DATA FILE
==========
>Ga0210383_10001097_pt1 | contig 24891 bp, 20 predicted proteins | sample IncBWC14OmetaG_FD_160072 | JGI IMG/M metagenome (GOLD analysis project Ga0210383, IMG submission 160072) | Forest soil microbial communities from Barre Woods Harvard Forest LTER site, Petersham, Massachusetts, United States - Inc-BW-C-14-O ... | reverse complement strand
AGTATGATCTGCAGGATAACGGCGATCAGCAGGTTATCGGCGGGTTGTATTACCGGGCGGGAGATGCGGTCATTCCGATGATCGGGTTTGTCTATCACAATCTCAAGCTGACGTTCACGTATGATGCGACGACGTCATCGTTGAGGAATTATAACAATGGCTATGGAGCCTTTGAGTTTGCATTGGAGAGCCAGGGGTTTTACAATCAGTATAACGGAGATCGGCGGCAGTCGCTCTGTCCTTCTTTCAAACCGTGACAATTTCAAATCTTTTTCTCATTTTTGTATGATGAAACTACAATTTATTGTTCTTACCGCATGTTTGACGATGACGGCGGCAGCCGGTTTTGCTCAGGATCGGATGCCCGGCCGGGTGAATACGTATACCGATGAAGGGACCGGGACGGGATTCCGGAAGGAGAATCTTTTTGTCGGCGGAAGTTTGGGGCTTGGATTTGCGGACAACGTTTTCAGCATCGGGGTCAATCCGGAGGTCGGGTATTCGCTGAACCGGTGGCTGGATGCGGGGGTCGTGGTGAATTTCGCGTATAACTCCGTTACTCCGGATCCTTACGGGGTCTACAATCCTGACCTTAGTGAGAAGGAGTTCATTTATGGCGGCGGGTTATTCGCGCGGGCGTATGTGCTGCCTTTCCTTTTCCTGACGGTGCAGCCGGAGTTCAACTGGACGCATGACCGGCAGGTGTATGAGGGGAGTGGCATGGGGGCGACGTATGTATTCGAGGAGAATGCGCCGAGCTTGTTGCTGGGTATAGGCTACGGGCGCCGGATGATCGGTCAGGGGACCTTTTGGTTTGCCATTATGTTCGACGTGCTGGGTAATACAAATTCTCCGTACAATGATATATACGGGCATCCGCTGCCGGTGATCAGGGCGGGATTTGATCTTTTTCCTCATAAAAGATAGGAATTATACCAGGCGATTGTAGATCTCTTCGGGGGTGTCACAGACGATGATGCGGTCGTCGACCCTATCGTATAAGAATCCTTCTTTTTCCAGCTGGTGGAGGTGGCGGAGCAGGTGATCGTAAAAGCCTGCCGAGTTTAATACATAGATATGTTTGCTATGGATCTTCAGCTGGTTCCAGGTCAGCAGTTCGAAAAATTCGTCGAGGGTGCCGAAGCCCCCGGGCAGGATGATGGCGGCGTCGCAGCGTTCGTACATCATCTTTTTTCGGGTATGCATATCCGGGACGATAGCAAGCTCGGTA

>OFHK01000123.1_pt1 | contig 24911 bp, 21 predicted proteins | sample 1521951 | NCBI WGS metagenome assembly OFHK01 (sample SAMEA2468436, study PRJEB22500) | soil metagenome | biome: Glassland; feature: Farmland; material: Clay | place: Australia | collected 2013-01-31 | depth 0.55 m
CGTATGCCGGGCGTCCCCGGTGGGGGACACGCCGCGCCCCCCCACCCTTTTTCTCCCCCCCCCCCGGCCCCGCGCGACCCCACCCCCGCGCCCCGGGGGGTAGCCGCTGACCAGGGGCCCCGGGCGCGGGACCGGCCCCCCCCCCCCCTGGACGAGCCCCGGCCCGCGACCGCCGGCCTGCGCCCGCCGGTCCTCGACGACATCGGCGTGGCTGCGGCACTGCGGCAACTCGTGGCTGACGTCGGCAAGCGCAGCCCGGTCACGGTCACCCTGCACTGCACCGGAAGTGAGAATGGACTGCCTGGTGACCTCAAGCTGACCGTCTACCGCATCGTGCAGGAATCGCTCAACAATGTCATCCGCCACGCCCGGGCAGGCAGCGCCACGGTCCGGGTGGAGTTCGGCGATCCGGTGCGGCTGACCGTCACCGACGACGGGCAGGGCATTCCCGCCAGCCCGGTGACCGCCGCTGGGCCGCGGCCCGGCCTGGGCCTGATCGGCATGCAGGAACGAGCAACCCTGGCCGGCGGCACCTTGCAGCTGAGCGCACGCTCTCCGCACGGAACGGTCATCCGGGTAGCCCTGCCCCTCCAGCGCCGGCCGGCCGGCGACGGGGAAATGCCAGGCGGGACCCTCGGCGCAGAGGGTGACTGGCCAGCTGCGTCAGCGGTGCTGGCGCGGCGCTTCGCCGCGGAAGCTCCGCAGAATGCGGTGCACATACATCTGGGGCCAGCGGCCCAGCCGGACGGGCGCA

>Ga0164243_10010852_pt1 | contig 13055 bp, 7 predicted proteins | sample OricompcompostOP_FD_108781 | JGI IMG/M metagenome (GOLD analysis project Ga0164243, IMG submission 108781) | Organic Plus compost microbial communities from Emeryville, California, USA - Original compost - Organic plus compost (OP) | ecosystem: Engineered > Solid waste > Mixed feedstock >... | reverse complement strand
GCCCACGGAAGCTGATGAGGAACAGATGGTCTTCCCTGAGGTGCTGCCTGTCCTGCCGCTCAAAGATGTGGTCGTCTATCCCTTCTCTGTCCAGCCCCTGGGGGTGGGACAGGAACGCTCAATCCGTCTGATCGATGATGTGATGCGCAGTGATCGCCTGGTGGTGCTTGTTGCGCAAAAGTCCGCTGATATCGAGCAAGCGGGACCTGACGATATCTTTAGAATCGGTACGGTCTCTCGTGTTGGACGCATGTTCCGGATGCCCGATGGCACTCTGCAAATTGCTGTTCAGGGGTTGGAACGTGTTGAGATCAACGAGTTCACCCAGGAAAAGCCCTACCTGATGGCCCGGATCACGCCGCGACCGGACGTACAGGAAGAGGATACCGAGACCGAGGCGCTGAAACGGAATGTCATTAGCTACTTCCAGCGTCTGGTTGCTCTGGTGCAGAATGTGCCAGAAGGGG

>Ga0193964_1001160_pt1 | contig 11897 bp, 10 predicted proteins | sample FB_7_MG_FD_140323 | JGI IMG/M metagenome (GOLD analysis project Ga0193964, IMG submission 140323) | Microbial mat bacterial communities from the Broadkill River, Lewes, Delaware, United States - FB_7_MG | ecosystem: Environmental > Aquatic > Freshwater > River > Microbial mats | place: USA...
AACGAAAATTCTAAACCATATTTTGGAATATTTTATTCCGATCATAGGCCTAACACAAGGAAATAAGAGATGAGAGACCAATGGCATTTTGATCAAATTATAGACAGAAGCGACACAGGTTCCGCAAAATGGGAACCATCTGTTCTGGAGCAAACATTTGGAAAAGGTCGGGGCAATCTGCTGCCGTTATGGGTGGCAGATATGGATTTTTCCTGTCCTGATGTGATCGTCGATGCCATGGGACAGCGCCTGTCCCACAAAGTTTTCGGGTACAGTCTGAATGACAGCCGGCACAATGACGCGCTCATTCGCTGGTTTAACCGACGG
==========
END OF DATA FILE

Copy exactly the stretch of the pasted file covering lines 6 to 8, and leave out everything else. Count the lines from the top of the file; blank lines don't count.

GCCCACGGAAGCTGATGAGGAACAGATGGTCTTCCCTGAGGTGCTGCCTGTCCTGCCGCTCAAAGATGTGGTCGTCTATCCCTTCTCTGTCCAGCCCCTGGGGGTGGGACAGGAACGCTCAATCCGTCTGATCGATGATGTGATGCGCAGTGATCGCCTGGTGGTGCTTGTTGCGCAAAAGTCCGCTGATATCGAGCAAGCGGGACCTGACGATATCTTTAGAATCGGTACGGTCTCTCGTGTTGGACGCATGTTCCGGATGCCCGATGGCACTCTGCAAATTGCTGTTCAGGGGTTGGAACGTGTTGAGATCAACGAGTTCACCCAGGAAAAGCCCTACCTGATGGCCCGGATCACGCCGCGACCGGACGTACAGGAAGAGGATACCGAGACCGAGGCGCTGAAACGGAATGTCATTAGCTACTTCCAGCGTCTGGTTGCTCTGGTGCAGAATGTGCCAGAAGGGG

>Ga0193964_1001160_pt1 | contig 11897 bp, 10 predicted proteins | sample FB_7_MG_FD_140323 | JGI IMG/M metagenome (GOLD analysis project Ga0193964, IMG submission 140323) | Microbial mat bacterial communities from the Broadkill River, Lewes, Delaware, United States - FB_7_MG | ecosystem: Environmental > Aquatic > Freshwater > River > Microbial mats | place: USA...
AACGAAAATTCTAAACCATATTTTGGAATATTTTATTCCGATCATAGGCCTAACACAAGGAAATAAGAGATGAGAGACCAATGGCATTTTGATCAAATTATAGACAGAAGCGACACAGGTTCCGCAAAATGGGAACCATCTGTTCTGGAGCAAACATTTGGAAAAGGTCGGGGCAATCTGCTGCCGTTATGGGTGGCAGATATGGATTTTTCCTGTCCTGATGTGATCGTCGATGCCATGGGACAGCGCCTGTCCCACAAAGTTTTCGGGTACAGTCTGAATGACAGCCGGCACAATGACGCGCTCATTCGCTGGTTTAACCGACGG